The term ‘disrupter’ is used among technologists as an informal title given to something that has completely disrupted an existing business model or industry.

Recently, Uber has been given this title. It is the approach of using a mobile app to connect the buyers and sellers of a service, as opposed to capital assets, that has disrupted the taxi industry.

A similar system is now displaying nascency into the banking industry. Financial technology, known as fintech, comprises of ‘bank disrupters’ that can play into the traditional roles of a bank such as providing loans, payment and wealth management.

Many of these start-ups, known as ‘Unicorns,’ have already achieved values of over a billion dollars. These companies have no need for an office, ATM or any of the more tangible aspects of a bank. They are tech-friendly, fitting in with the modern consumer’s needs, and it is easier, cheaper and faster to apply for a loan online.

This method of banking has been described as a ‘more sophisticated form of crowdsourcing.’ Unlike the traditional banks, these businesses may operate as peer-to-peer lending or as online and mobile payment systems. There is no ‘one-size-fits-all’ category which allows the cost structure to be inherently cheaper, described as ‘dirt-cheap,’ than that of traditional banks. It can create serious competition for incumbent banks that will be struggling to reach the technology and the profit level of the bank-disupter.

An example of such a successful bank-disrupter is Social Finance, known as SoFi, specialising in American private student loan market. SoFi is fairly selective in its clients and picks ‘the most creditworthy student-borrowers who attend high-quality, fully accredited four-year schools’. Meaning the less creditworthy persons are left to the US Treasury, whose student loans have ‘sky-high’ default rates. Meanwhile, SoFi’s loan loss rate is almost zero.

Old banks vs. disrupters

The FinTech model is quickly growing popular, mimicking the beginnings of ebay and Amazon that disrupted retail sales almost 15 years ago. However, traditional banks provide consumer protections that is not a guarantee from such start-up disrupters. Uber-modeled banking businesses would not have to worry about bank examiners or bank regulatory capital requirements, some can even obtain licences under local laws. An attempt at providing greater protection would lead to regulatory agencies such as Consumer Financial Protection Bureau becoming stricter and possibly posing a bigger hurdle for the Uber businesses than incumbent banks.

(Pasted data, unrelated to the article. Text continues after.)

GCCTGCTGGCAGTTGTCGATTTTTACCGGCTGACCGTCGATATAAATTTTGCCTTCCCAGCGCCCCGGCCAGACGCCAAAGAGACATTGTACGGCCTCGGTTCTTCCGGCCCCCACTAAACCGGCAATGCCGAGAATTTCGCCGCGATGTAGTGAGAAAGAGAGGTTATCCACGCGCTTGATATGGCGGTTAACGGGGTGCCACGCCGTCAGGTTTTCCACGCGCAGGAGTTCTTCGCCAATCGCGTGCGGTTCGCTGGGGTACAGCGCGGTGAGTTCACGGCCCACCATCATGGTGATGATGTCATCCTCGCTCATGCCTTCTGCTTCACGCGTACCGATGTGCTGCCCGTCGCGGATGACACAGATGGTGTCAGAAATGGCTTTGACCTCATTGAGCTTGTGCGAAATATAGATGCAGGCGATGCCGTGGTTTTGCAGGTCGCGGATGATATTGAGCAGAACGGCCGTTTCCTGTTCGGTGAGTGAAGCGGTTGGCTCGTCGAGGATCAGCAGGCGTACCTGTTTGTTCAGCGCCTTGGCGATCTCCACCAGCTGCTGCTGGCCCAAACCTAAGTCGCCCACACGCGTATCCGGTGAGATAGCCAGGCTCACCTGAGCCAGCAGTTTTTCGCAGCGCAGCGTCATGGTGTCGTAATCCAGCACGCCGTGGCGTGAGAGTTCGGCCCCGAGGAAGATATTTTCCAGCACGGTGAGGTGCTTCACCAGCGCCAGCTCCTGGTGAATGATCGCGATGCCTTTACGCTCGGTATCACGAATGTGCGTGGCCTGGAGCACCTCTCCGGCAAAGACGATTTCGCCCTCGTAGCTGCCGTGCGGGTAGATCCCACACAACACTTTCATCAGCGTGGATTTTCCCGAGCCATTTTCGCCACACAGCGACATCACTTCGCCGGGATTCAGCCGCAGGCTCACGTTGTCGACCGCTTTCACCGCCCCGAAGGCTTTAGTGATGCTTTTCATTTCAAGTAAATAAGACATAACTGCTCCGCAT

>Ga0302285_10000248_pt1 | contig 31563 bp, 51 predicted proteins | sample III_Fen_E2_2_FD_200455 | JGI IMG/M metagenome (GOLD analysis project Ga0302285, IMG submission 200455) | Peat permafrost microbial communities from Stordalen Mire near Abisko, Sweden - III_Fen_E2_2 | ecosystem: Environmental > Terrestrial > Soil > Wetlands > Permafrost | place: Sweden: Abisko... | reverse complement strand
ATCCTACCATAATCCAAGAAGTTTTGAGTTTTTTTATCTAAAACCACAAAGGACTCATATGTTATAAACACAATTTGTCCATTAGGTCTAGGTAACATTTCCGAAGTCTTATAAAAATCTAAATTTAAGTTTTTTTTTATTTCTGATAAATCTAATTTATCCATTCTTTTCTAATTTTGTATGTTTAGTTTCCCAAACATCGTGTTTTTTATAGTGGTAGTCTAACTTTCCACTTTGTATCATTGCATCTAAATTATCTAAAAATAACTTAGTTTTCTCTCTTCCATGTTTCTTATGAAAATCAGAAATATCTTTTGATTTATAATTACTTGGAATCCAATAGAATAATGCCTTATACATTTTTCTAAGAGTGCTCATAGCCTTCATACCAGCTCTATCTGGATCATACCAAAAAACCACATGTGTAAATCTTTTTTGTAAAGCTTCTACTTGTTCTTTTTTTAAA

To follow ebay’s progress, as an example, it is now a fairly regulated site with protection offered through legal as well as non-legal mechanisms such as user ratings and Paypal. It can be safe to assume that if fintech becomes the norm, in near future, such protection measures will also be developed shortly afterwards as technology lives through innovation.

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Dominic Woolrych

Dominic is the CEO of LawPath, dedicating his days to making legal easier, faster and more accessible to businesses. Dominic is a recognised thought-leader in Australian legal disruption, and was recognised as a winner of the 2015 Australian Legal Innovation Index.